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Why the female Generation Z thinks they are mentally ill

The mental state of the Germans is increasingly fragile.

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Why the female Generation Z thinks they are mentally ill

The mental state of the Germans is increasingly fragile. The number of days absent due to mental illness has been increasing for years, and they are now the most common reason for a premature end to working life. So it is only logical that the large insurers are also increasingly concerned with the topic. Just like the French industry giant AXA. For his third "Mental Health Report" he interviewed people in 16 countries. Last September, 2000 people between the ages of 18 and 74 in Germany answered questions about their mental status quo from the opinion research institute Ipsos.

The results sound extremely alarming: almost one in three Germans said they were currently suffering from a mental illness. The proportion is particularly high among young women: 41 percent of 18 to 34-year-olds stated that they were currently suffering from depression, anxiety disorders, eating disorders or other mental illnesses. This value decreased significantly with age. Among the 65 to 74 year olds it was only 17 percent. The value was 32 percent across all age groups. In Europe, the proportion was only similarly high in Great Britain; in France, for example, it was only 19 percent.

The self-assessments are not to be equated with medical diagnoses. But these also speak a clear language: According to the German Society for Psychiatry and Psychotherapy, Psychosomatics and Neurology, almost 30 percent of Germans currently suffer from a mental illness. Anxiety disorders dominate, which often limit participation in everyday life only slightly. According to surveys by the DAK, the number of days of incapacity to work has more than tripled over the past 25 years.

Axa has also noticed this increase. Between 2001 and 2010, the proportion of occupational disabilities due to mental illness almost doubled and has remained consistently high ever since. In recent years it has been around a third. The insurance company therefore considers it important to raise awareness and improve provision. “Everyone understands that you have to treat a broken leg. Unfortunately, we're not that far along when it comes to psychological problems," says Karsten Dietrich, Board Member for Personal Insurance at Axa Germany.

Mental highs and lows are human: But at a certain point you need professional help, warns the virologist and WELT TV expert Hendrik Streeck. The most common disorders include anxiety disorders and addictions. Streeck says when it's better to see a doctor.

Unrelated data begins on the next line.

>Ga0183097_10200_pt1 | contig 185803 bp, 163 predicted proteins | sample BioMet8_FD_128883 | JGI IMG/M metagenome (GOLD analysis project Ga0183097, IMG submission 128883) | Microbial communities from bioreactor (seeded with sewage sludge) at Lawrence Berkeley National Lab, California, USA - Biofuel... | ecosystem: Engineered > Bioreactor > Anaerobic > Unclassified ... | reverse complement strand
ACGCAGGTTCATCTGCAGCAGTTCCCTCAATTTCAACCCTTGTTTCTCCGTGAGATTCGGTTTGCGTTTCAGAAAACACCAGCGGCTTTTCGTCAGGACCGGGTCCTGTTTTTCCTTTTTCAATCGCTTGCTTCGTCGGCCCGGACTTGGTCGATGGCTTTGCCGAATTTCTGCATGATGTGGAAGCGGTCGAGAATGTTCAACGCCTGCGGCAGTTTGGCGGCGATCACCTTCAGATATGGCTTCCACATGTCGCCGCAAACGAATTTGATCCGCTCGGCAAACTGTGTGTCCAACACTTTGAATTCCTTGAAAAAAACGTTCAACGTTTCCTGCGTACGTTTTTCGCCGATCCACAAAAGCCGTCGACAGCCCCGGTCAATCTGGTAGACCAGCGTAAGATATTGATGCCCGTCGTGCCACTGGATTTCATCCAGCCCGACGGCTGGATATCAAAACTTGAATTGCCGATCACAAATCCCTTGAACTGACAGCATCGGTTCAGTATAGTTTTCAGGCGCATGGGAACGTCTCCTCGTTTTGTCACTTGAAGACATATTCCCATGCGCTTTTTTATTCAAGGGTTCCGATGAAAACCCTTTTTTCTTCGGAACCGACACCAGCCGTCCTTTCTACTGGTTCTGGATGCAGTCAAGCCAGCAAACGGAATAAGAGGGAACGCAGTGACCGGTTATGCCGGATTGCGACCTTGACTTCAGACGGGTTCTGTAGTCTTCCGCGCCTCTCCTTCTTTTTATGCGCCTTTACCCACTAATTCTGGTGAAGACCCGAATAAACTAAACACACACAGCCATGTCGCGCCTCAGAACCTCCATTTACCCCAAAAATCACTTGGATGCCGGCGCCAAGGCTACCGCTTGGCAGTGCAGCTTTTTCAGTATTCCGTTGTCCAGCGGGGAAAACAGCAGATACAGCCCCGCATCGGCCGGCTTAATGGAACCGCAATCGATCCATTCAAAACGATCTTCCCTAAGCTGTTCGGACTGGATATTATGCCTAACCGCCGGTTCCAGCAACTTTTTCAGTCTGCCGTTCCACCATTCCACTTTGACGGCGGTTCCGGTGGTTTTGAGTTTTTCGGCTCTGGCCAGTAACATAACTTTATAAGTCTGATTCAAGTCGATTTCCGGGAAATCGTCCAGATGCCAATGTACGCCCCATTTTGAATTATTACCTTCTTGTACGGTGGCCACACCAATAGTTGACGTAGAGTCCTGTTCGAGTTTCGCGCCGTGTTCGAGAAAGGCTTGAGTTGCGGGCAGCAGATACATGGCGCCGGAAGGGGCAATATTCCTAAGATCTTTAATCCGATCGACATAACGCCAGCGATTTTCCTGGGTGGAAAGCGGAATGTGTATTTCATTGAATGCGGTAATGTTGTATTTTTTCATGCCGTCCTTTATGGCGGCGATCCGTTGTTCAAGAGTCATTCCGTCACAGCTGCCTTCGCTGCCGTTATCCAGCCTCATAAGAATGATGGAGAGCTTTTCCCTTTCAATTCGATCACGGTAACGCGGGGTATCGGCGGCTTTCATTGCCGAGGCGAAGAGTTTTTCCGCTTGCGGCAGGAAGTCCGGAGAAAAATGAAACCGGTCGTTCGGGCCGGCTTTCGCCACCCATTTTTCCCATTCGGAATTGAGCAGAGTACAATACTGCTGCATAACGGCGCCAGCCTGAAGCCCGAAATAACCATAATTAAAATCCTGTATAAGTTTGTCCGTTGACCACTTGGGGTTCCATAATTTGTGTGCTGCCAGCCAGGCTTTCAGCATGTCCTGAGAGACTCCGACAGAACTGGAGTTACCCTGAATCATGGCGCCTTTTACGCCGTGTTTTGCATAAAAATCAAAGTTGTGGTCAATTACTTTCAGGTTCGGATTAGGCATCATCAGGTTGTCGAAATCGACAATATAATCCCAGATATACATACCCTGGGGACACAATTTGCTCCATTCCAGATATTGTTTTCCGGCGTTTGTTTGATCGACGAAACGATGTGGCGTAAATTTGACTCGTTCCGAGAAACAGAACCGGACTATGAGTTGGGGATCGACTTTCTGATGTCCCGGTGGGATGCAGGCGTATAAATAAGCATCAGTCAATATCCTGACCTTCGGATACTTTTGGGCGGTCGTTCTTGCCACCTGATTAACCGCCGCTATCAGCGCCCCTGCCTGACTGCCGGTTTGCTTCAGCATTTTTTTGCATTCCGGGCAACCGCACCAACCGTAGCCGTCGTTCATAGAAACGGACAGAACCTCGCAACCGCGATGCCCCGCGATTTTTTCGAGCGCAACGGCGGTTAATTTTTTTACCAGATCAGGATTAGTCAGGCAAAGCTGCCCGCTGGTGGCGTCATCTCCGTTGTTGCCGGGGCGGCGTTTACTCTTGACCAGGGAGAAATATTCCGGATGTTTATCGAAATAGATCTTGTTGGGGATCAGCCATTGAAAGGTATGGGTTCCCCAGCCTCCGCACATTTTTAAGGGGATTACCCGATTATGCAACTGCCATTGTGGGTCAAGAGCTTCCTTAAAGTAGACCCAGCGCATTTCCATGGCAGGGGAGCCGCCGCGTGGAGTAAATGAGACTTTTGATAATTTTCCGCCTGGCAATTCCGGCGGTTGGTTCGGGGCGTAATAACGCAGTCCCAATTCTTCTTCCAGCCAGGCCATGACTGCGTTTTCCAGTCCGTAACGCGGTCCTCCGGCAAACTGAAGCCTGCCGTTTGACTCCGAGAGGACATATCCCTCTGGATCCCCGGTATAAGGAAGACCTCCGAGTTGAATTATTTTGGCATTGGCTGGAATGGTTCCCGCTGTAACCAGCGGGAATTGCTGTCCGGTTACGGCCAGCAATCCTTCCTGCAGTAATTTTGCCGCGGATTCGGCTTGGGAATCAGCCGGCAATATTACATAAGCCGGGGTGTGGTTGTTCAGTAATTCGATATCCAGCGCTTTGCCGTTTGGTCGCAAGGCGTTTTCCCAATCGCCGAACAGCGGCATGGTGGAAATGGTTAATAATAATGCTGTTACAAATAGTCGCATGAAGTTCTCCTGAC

Source: WORLD

Apparently the youngsters have already internalized this. 38 percent of them say the stigma attached to mental health issues has decreased. However, greater openness alone cannot explain the enormously high number, nor can the restrictions during the corona pandemic. The fact that young people have suffered particularly from these has now been proven many times. In the survey, however, these no longer played a role as the cause of mental problems.

Instead, the young people named topics such as rising prices (90 percent) and the war in Ukraine (75 percent) as the most important factor influencing their emotional stability. Social media also played a major role in the survey. 63 percent of 18 to 24-year-olds said that constant digital availability had a negative impact on their emotional state.

The enormously high value among younger people could also have another digital cause. 40 percent stated that they had relied on a self-diagnosis for their self-assessment. Across all age groups, it was only 16 percent. There are countless options on the Internet that often provide information about mental health after answering just a few questions. The result has little to do with a medical finding.

"Digital offers can be a helpful tool so that those affected can receive initial support quickly and easily," says Axa board member Dietrich. However, caution should be exercised when it comes to supposed experts on social media. "It is important - online and offline - to pay attention to offers with psychological and psychiatric staff," says Dietrich.

Germans find their working life comparatively less stressful. Almost 40 percent of those surveyed said that its requirements were at least rather difficult to cope with. And 20 percent said they are struggling to keep up with the pace of change. However, 43 percent also considered their work-life balance to be excellent. This has nothing to do with part-time work. Respondents with full-time jobs were significantly more satisfied with their lives than part-time workers.

"Everything on shares" is the daily stock exchange shot from the WELT business editorial team. Every morning from 5 a.m. with the financial journalists from WELT. For stock market experts and beginners. Subscribe to the podcast on Spotify, Apple Podcast, Amazon Music and Deezer. Or directly via RSS feed.

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